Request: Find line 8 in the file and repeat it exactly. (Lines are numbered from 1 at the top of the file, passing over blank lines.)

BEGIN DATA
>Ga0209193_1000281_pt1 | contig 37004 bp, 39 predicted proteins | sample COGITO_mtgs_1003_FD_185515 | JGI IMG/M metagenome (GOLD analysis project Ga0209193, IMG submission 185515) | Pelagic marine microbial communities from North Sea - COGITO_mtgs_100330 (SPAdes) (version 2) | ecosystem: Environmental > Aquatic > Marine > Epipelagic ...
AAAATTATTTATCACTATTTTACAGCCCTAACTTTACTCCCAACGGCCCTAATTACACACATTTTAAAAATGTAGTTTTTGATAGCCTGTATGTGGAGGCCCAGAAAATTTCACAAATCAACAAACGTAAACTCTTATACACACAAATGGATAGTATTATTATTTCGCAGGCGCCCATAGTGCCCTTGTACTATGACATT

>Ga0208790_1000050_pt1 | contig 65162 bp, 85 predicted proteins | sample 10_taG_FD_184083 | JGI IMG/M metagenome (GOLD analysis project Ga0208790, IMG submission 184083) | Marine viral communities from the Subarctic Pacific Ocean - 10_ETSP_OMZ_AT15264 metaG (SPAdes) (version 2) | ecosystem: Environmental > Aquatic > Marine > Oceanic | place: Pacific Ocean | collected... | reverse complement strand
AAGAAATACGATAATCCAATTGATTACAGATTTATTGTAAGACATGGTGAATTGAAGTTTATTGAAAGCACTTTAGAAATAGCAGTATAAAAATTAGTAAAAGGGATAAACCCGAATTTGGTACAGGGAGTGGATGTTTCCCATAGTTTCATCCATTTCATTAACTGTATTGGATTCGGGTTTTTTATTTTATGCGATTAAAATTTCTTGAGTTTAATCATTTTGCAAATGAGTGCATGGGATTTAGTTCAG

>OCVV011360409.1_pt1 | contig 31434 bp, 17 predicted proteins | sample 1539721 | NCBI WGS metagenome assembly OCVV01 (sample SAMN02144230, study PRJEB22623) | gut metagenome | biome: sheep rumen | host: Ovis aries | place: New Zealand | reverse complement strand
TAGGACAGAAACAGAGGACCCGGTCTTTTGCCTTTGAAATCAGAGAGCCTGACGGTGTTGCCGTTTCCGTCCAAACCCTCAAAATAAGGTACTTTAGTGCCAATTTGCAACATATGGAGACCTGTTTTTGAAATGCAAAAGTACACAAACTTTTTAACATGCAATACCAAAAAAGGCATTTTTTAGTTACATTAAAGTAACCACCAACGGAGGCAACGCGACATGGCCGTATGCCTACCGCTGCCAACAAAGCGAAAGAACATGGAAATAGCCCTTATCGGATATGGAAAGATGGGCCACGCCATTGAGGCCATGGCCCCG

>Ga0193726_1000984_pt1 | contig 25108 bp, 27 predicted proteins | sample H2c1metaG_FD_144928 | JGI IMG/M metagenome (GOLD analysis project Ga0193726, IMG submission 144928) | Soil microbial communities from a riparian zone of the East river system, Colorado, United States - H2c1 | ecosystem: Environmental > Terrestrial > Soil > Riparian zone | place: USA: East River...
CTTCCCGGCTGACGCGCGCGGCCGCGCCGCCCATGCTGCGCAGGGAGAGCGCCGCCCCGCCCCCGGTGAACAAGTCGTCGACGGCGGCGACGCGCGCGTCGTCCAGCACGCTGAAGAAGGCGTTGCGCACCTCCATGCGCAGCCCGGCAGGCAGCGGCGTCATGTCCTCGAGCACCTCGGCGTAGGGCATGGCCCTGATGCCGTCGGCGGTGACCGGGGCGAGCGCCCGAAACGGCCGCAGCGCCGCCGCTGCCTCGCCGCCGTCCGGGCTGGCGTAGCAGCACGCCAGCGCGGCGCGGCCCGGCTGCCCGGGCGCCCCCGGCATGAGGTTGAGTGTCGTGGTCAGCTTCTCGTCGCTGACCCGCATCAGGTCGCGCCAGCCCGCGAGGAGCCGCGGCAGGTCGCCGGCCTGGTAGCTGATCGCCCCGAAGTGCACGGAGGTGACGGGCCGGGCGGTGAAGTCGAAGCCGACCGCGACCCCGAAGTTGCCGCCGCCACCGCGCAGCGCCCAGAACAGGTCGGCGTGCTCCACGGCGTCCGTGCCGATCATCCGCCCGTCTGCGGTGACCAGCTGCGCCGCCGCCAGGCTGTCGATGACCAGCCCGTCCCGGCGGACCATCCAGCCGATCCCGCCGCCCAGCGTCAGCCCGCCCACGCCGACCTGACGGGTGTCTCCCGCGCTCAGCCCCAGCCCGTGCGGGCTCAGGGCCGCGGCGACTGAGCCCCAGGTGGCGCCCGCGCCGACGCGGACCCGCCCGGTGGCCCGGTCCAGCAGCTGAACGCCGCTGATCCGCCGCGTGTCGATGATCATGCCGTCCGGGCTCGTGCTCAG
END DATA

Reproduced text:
CTTCCCGGCTGACGCGCGCGGCCGCGCCGCCCATGCTGCGCAGGGAGAGCGCCGCCCCGCCCCCGGTGAACAAGTCGTCGACGGCGGCGACGCGCGCGTCGTCCAGCACGCTGAAGAAGGCGTTGCGCACCTCCATGCGCAGCCCGGCAGGCAGCGGCGTCATGTCCTCGAGCACCTCGGCGTAGGGCATGGCCCTGATGCCGTCGGCGGTGACCGGGGCGAGCGCCCGAAACGGCCGCAGCGCCGCCGCTGCCTCGCCGCCGTCCGGGCTGGCGTAGCAGCACGCCAGCGCGGCGCGGCCCGGCTGCCCGGGCGCCCCCGGCATGAGGTTGAGTGTCGTGGTCAGCTTCTCGTCGCTGACCCGCATCAGGTCGCGCCAGCCCGCGAGGAGCCGCGGCAGGTCGCCGGCCTGGTAGCTGATCGCCCCGAAGTGCACGGAGGTGACGGGCCGGGCGGTGAAGTCGAAGCCGACCGCGACCCCGAAGTTGCCGCCGCCACCGCGCAGCGCCCAGAACAGGTCGGCGTGCTCCACGGCGTCCGTGCCGATCATCCGCCCGTCTGCGGTGACCAGCTGCGCCGCCGCCAGGCTGTCGATGACCAGCCCGTCCCGGCGGACCATCCAGCCGATCCCGCCGCCCAGCGTCAGCCCGCCCACGCCGACCTGACGGGTGTCTCCCGCGCTCAGCCCCAGCCCGTGCGGGCTCAGGGCCGCGGCGACTGAGCCCCAGGTGGCGCCCGCGCCGACGCGGACCCGCCCGGTGGCCCGGTCCAGCAGCTGAACGCCGCTGATCCGCCGCGTGTCGATGATCATGCCGTCCGGGCTCGTGCTCAG